The only time this happens in the realms of real life, is in Warhammer Workshops. Just thinking about it makes me rage like I’ve never raged before. A girl cannot walk into a workshop and be treated like a guy. A staff member will walk up to you, and will assume you know shit-all. “Do you even know what warhammer is?” Of course not! I just wondered in after following a trail of pink sparkles. Well done. I will never grace your shop with my custom ever again.
During a stunt meant to promote the launch of the online Star Trek game, which was an attempt to get a record in the Guinness book of records for most people in Star Trek costume – we did get it, though it was beaten quickly by the Americans. Unsurprising really. Few people knew about it, it was on Chinese New Year AND Valentine’s Day, and on top of that, during a weekend. Travelling on the weekend in London is horrendous at best. Like the conventions, there were a few guys objectifying the girls, but all in all, everyone was in it together, freezing our collective Starfleet, Borg, Klingon, Vulcan and Ferengi asses off in February. A rainy February. Though some of us skirt wearing trekkies were smart and wore thermals. Mmmm. Sexy.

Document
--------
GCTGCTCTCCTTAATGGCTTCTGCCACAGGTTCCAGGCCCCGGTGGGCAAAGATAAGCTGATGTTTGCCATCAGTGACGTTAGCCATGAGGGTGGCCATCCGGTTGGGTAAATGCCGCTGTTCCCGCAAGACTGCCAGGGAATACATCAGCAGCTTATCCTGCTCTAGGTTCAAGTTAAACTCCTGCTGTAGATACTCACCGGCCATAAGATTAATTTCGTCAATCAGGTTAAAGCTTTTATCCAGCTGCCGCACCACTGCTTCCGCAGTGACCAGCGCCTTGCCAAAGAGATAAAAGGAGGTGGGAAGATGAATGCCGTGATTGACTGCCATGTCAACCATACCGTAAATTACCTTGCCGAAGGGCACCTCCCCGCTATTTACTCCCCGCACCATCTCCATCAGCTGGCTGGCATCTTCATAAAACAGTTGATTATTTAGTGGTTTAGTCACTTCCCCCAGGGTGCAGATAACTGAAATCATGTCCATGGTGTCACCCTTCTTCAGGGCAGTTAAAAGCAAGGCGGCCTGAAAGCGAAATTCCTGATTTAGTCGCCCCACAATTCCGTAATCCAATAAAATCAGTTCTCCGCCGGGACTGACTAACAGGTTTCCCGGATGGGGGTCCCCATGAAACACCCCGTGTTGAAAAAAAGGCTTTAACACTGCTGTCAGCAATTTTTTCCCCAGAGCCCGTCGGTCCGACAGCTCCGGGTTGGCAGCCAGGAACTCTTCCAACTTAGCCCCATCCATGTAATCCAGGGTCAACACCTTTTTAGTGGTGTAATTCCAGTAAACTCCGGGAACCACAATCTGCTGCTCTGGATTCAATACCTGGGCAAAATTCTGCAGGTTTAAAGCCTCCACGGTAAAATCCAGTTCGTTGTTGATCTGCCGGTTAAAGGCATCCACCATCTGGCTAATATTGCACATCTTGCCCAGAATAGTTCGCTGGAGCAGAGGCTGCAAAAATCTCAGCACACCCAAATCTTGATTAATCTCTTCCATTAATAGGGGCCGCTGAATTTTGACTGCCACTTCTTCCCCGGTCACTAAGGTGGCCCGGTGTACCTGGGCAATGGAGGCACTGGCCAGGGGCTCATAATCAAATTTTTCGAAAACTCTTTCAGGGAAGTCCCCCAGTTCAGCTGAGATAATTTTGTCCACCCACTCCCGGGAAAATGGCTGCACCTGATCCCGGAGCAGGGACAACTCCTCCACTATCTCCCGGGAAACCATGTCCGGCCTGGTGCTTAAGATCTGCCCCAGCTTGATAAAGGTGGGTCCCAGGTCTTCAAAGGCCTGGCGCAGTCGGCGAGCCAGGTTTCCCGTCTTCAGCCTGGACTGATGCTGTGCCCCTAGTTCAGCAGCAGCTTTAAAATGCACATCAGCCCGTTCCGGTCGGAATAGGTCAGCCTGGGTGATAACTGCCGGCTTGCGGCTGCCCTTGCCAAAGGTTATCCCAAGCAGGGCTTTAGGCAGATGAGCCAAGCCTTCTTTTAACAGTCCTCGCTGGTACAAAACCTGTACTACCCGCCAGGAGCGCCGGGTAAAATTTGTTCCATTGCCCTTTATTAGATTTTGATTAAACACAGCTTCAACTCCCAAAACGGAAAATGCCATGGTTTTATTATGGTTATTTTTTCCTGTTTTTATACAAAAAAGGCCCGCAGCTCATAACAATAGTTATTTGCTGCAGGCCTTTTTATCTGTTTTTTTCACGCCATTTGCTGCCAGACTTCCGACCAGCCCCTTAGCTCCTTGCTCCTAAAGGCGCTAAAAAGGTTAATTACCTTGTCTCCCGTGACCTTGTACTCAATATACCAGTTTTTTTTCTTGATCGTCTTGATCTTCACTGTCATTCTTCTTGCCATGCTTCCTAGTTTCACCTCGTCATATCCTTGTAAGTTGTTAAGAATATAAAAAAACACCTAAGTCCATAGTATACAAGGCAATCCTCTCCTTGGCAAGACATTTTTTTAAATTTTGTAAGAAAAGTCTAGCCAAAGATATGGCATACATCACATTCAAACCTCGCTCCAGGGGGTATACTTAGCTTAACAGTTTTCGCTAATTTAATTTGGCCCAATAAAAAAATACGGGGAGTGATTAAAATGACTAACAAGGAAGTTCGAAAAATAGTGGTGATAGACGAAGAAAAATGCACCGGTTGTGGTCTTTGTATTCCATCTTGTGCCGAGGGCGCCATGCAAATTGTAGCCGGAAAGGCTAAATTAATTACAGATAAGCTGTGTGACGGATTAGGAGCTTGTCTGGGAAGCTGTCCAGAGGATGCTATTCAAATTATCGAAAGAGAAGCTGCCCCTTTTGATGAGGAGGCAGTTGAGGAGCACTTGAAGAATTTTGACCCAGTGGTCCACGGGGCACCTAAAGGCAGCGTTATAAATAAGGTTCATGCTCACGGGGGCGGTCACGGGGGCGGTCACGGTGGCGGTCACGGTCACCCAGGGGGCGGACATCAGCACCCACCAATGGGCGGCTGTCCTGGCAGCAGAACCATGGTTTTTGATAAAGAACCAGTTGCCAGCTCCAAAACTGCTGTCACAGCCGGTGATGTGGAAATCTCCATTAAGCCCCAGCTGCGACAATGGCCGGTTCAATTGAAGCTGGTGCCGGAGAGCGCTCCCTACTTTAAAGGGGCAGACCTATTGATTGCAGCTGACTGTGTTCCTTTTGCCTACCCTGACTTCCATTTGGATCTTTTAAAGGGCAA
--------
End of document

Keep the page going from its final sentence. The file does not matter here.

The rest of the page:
Afterwards, one of the Star Trek fansites covering the event posted pictures and reviews, all nice and respectful. In the comments however, pageant judging started. Nothing as nice as looking at the guys and girls and judging their costume attempts. No. It was all about our collective assets under our uniforms and so on. Luckily not everyone is a douche, and after making a comment on twitter about it, the guys from the fansite told everyone off for their objectifying. Which was nice. That was the day I won an XBox at the record breaking raffle, oh yes.
Those were the days...
It’s been so long ago I can’t remember the photographer’s name, he did a good job, though at the time we were somewhat worried…